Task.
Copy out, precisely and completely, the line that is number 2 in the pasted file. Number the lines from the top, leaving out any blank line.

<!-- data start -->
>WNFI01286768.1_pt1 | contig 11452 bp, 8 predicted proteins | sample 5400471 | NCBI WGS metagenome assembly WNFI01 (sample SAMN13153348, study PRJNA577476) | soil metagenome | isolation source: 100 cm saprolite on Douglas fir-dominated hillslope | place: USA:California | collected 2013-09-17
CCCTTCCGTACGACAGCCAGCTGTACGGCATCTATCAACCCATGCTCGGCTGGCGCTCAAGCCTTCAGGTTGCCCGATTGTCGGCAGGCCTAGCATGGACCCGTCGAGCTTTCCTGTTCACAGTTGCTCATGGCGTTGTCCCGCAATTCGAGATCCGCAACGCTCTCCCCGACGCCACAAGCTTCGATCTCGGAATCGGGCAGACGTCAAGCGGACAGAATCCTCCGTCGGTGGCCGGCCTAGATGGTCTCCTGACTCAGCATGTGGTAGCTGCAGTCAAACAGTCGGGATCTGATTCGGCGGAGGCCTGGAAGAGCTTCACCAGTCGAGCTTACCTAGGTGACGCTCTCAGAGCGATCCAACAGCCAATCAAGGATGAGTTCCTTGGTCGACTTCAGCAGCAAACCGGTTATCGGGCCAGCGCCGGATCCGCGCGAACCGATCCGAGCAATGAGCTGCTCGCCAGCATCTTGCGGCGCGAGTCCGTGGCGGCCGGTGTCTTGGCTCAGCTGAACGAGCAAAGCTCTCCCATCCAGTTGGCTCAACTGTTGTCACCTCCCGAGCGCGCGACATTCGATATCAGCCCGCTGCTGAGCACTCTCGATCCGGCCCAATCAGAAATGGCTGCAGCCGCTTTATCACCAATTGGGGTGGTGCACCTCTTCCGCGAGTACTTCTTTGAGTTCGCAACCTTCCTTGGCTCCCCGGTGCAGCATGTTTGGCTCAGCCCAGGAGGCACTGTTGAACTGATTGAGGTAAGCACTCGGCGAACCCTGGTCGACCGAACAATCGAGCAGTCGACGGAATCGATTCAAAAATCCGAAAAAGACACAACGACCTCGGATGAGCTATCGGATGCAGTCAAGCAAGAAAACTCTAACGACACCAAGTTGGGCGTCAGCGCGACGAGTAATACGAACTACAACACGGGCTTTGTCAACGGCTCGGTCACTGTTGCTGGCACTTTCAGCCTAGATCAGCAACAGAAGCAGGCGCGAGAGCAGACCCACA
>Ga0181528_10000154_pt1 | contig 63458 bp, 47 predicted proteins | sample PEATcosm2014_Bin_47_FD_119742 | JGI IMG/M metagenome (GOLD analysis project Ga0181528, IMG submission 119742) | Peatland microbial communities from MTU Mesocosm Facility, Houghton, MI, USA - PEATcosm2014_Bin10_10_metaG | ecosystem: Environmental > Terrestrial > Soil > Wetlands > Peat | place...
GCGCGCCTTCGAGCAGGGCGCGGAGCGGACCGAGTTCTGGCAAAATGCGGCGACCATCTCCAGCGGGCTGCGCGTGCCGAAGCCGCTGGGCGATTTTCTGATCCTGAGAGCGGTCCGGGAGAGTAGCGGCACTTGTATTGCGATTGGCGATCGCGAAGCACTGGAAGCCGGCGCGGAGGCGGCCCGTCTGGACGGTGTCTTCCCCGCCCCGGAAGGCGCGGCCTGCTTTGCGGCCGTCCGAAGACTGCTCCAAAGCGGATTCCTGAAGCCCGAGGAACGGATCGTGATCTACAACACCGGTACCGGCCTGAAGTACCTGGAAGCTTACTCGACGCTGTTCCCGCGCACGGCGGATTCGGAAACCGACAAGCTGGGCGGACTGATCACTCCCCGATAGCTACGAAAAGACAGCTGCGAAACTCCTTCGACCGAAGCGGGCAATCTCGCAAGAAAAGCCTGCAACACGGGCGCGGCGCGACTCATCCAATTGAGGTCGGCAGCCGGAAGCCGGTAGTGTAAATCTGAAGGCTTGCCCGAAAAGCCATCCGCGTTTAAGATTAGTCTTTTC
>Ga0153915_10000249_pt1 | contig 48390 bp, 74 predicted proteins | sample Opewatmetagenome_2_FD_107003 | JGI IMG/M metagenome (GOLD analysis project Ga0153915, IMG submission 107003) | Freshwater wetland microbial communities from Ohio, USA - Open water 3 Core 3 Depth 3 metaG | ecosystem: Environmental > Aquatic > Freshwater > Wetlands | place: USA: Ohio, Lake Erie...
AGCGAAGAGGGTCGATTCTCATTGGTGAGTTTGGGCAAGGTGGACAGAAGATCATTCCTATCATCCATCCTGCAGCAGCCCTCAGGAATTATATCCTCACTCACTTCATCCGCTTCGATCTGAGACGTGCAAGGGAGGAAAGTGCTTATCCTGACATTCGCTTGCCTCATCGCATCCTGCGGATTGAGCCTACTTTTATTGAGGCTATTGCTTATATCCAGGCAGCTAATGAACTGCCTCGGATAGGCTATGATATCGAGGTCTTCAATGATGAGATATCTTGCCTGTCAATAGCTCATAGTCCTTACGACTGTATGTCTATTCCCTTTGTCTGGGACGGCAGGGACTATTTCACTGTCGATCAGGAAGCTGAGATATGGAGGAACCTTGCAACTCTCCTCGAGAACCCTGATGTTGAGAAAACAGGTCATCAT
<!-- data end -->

CCCTTCCGTACGACAGCCAGCTGTACGGCATCTATCAACCCATGCTCGGCTGGCGCTCAAGCCTTCAGGTTGCCCGATTGTCGGCAGGCCTAGCATGGACCCGTCGAGCTTTCCTGTTCACAGTTGCTCATGGCGTTGTCCCGCAATTCGAGATCCGCAACGCTCTCCCCGACGCCACAAGCTTCGATCTCGGAATCGGGCAGACGTCAAGCGGACAGAATCCTCCGTCGGTGGCCGGCCTAGATGGTCTCCTGACTCAGCATGTGGTAGCTGCAGTCAAACAGTCGGGATCTGATTCGGCGGAGGCCTGGAAGAGCTTCACCAGTCGAGCTTACCTAGGTGACGCTCTCAGAGCGATCCAACAGCCAATCAAGGATGAGTTCCTTGGTCGACTTCAGCAGCAAACCGGTTATCGGGCCAGCGCCGGATCCGCGCGAACCGATCCGAGCAATGAGCTGCTCGCCAGCATCTTGCGGCGCGAGTCCGTGGCGGCCGGTGTCTTGGCTCAGCTGAACGAGCAAAGCTCTCCCATCCAGTTGGCTCAACTGTTGTCACCTCCCGAGCGCGCGACATTCGATATCAGCCCGCTGCTGAGCACTCTCGATCCGGCCCAATCAGAAATGGCTGCAGCCGCTTTATCACCAATTGGGGTGGTGCACCTCTTCCGCGAGTACTTCTTTGAGTTCGCAACCTTCCTTGGCTCCCCGGTGCAGCATGTTTGGCTCAGCCCAGGAGGCACTGTTGAACTGATTGAGGTAAGCACTCGGCGAACCCTGGTCGACCGAACAATCGAGCAGTCGACGGAATCGATTCAAAAATCCGAAAAAGACACAACGACCTCGGATGAGCTATCGGATGCAGTCAAGCAAGAAAACTCTAACGACACCAAGTTGGGCGTCAGCGCGACGAGTAATACGAACTACAACACGGGCTTTGTCAACGGCTCGGTCACTGTTGCTGGCACTTTCAGCCTAGATCAGCAACAGAAGCAGGCGCGAGAGCAGACCCACA